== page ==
Sunday, October 16, 2016
Have A Blast With "Christine," Darlings!!!!!!!!!!!!!!!!!!!!!!!
Don't let the campiness of the headline fool you, girls; this movie is no walk in the park. Christine Chubbuck, who shot herself on air in Sarasota , Florida, the morning of July 15, 1974, has not been in such vogue since....well.....her stunt. Now, there is this narrative film, starring Rebecca Hall in a devastating performance, and an upcoming documentary called "Kate Plays Christine," which explores an actress, Kate Lynn Sheil, preparing to play this very difficult role.
Hall's performance is the grabber, along with some good work by Tracy Letts and J. Smith Cameron. Maybe because of personal experience--losing two friends to suicide, and my own feelings of loneliness during a period when I expected to be single forever--Hall made me feel Christine's pain to a greater degree than others. I was crying and upset, before the movie was halfway done.
What Christine's final act represented--to the world, to our culture, to herself, is never explored in enough depth. The film gives the superficial drama of a troubled woman, cloaked by a group of top flanking actors, doing their best work, but never offers up any conclusions of its own. One might just cavalierly say the film leaves the viewer to draw his or her own, but that is not good enough. I wanted to fill in the dots about Christine--what happened in Boston that keeps being alluded to, but is never explored, what kind of upbringing she had, or siblings, what her school experiences were like, and how this utterly gifted woman was able, in spite of demons, to carve degrees of success out for herself. Yes, the movie might have been longer, but it would have been worth it, to get to know Christine better. Only a glimmer is given here, made to seem more substantial by Hall's compelling performance, but from a dramaturgical point, it really isn't all it might have been. Now, if Tracy Letts had written it......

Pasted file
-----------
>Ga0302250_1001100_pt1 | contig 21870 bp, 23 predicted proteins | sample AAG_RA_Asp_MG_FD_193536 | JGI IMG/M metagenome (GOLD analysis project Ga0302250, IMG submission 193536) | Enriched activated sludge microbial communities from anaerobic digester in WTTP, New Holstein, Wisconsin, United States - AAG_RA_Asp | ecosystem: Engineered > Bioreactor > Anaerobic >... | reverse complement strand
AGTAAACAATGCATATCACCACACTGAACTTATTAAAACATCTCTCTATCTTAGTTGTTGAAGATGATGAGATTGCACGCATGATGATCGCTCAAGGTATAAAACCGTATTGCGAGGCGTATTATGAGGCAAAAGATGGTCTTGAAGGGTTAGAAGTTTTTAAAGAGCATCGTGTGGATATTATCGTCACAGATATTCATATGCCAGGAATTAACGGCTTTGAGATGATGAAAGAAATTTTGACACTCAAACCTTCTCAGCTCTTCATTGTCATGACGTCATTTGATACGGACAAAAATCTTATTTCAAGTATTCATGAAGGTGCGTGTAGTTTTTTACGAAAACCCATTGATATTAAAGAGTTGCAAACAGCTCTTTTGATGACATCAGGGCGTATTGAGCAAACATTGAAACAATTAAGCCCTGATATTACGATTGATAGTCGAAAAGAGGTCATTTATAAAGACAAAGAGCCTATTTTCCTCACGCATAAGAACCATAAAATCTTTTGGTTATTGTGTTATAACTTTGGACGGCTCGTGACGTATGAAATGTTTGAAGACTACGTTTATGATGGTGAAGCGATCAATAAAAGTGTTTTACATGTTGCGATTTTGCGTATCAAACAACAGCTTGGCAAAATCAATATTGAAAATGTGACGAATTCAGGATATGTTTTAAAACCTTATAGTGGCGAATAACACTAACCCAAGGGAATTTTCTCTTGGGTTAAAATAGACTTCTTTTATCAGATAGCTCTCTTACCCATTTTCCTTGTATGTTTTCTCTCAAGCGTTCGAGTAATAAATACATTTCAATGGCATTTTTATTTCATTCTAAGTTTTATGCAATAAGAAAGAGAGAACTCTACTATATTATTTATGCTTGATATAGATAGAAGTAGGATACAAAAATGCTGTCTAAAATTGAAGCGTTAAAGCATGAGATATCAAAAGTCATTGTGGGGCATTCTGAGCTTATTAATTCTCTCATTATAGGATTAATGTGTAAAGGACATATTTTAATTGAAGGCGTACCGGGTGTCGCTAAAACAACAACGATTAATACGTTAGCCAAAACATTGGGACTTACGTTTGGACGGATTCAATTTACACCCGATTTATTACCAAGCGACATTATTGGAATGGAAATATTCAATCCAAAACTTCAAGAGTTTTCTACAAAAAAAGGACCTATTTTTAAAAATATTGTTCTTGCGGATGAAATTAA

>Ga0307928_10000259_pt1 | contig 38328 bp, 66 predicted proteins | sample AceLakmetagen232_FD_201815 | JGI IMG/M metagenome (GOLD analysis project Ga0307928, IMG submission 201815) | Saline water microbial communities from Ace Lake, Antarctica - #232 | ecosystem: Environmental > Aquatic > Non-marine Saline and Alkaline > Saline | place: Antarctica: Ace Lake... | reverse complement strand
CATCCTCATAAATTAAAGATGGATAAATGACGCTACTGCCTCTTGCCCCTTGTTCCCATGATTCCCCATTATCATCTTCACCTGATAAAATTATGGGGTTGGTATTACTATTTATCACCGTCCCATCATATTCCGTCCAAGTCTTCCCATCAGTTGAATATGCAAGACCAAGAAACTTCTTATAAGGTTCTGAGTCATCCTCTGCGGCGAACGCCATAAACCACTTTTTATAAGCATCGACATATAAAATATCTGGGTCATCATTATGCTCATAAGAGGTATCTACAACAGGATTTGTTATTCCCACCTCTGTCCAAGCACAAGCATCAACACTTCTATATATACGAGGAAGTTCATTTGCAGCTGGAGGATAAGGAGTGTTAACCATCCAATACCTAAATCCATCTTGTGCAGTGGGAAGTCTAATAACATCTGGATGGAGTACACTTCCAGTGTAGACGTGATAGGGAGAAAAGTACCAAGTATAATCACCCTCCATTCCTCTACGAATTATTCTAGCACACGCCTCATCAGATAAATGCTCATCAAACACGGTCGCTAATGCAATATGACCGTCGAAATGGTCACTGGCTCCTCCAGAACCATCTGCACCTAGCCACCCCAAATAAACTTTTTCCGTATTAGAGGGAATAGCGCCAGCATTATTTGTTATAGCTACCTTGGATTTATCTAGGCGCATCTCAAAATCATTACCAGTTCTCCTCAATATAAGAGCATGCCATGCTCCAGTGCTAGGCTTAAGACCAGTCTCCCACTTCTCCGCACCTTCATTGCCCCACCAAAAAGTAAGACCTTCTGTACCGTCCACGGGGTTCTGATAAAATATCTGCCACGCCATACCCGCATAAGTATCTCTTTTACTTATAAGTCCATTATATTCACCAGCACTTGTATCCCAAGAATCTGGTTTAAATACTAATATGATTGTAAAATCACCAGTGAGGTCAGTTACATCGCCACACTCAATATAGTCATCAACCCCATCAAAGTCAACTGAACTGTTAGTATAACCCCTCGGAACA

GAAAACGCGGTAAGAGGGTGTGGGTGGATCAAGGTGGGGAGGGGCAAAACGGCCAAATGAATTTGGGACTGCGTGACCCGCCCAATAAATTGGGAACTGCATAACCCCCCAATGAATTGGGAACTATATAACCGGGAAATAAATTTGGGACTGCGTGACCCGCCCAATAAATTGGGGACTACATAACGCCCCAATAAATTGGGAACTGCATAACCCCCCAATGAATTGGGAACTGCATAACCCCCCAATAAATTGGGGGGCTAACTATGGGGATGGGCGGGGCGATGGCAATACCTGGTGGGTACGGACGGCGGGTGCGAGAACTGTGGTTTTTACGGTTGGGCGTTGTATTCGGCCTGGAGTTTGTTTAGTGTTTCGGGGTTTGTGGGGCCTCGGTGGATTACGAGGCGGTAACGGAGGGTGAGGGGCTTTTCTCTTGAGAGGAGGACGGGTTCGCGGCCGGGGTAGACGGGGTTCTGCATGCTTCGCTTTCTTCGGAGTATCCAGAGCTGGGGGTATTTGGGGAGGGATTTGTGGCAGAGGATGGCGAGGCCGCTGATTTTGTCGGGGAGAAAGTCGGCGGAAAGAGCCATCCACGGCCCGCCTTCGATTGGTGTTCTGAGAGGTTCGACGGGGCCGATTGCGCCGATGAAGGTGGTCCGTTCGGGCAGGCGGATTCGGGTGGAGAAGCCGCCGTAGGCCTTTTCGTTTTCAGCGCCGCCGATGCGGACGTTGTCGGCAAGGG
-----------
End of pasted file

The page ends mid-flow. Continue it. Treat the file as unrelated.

But that is conjecture. Still, I want to warn you, dolls, the act IS shown in what, for me, was the most uncomfortable sequence to watch since the murder scene in 1994's "Heavenly Creatures." It does not last as long as the latter, but plenty is seen. Look at Hall's eyes as she delivers the speech; it is like looking into a person's hell.
Perhaps the film is doing a service in firing up people's knowledge for more about Christine. In exploring her, perhaps can be found better ways to help those like her--and they are out there--be prevented from going down Christine's path.
And, darlings, even if you see it for your own, emotionally cathartic reasons, I would not recommend a second viewing.